Dr. Flint sat in the front row at the briefing. As Dr. Walker walked up to the rostrum the lights faded out and a photograph of a tall black slab flashed onto the screen.
‘What you are now looking at is evidence of a phenomenon that has set new standards for science-fiction in the twentieth-century.’
Flint realised the image was of a book stood on its end. The book was 2001: A Space Odyssey (1968) by Arthur C. Clarke.
‘Low level surveys of science-fiction fans revealed an intense concentration of fandom focused on this book. Also known in Stanley Kubrick’s 1968 film version. But I will stake my reputation on this. The book is at least as good as the film. You all know the story, I’m sure. A rectangular block of black material is discovered on the moon. The astronauts David Bowman and Frank Poole are sent out to Saturn, in order to investigate the potential target of a signal emitted from this mysterious artefact. However, things take a turn for the worse when Hal, the supercomputer that runs their ship, turns on its human occupants.’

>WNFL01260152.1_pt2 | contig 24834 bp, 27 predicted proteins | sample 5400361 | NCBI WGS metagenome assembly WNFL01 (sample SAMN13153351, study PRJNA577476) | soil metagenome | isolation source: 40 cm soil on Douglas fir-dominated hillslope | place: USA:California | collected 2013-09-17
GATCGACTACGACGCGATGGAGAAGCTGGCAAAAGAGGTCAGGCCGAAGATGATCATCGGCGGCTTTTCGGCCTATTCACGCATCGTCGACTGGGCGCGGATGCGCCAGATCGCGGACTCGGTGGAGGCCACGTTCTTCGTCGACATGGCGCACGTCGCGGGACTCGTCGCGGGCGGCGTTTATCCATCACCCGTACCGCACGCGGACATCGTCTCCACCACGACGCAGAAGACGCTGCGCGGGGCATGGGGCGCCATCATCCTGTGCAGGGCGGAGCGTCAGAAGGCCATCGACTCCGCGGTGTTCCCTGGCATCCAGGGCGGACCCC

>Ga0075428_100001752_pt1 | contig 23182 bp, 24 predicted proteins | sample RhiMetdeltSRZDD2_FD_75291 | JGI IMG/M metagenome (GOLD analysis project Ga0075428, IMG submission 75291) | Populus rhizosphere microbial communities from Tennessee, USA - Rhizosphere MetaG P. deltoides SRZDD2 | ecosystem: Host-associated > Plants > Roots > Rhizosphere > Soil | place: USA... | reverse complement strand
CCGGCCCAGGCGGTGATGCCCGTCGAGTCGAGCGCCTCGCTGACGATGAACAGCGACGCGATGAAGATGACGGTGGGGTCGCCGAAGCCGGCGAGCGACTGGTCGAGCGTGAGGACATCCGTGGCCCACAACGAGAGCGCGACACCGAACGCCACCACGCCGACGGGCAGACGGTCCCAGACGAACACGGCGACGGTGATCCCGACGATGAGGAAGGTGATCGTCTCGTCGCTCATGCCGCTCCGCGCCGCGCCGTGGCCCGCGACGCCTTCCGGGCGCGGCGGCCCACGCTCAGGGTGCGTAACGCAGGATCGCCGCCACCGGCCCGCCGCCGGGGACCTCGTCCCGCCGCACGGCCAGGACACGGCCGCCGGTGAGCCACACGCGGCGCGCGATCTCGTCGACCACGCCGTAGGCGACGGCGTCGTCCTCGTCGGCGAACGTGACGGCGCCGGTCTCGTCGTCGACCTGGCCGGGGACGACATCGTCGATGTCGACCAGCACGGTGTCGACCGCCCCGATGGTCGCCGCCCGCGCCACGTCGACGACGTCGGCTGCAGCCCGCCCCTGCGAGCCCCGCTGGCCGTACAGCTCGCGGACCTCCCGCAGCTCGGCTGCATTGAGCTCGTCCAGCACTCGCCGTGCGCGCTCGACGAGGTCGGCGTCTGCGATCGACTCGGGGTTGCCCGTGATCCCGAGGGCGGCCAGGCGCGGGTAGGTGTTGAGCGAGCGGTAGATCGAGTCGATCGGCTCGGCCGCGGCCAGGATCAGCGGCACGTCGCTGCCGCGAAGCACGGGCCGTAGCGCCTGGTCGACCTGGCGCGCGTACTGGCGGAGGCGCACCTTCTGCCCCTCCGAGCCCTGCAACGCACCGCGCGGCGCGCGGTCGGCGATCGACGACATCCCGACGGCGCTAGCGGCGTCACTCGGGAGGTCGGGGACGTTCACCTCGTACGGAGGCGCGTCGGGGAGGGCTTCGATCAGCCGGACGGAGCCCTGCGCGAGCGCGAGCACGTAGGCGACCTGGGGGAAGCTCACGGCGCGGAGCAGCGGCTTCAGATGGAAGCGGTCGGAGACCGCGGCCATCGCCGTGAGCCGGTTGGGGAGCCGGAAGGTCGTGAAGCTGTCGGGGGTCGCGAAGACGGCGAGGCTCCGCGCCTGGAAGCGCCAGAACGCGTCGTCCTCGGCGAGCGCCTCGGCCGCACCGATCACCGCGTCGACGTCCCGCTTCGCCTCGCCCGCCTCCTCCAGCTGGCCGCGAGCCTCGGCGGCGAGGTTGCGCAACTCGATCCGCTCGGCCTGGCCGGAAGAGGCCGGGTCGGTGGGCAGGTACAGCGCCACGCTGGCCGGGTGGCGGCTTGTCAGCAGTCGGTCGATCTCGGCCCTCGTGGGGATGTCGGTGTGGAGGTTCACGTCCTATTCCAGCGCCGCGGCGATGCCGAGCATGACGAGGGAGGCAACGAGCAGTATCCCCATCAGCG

Walker paused and another image appeared on the screen.
‘You are all familiar, I’m sure, with the end of Kubrick’s film. The end of the novel is every bit as audacious, but not as baffling. And, what’s more, the claustrophobia and vulnerability of David and Frank, stranded millions of miles from earth with a hostile supercomputer come across strongly in the novel, and Clarke uses this to crank up the suspense. The book is exciting for another reason though.’
The room became suddenly hushed and expectant.
‘Clarke’s own interest in the mysteries of space are evident. Even fifty years after it was written, the factual detail in the book awakens in the reader a sense of wonderment at what lies outside our terrestrial home.’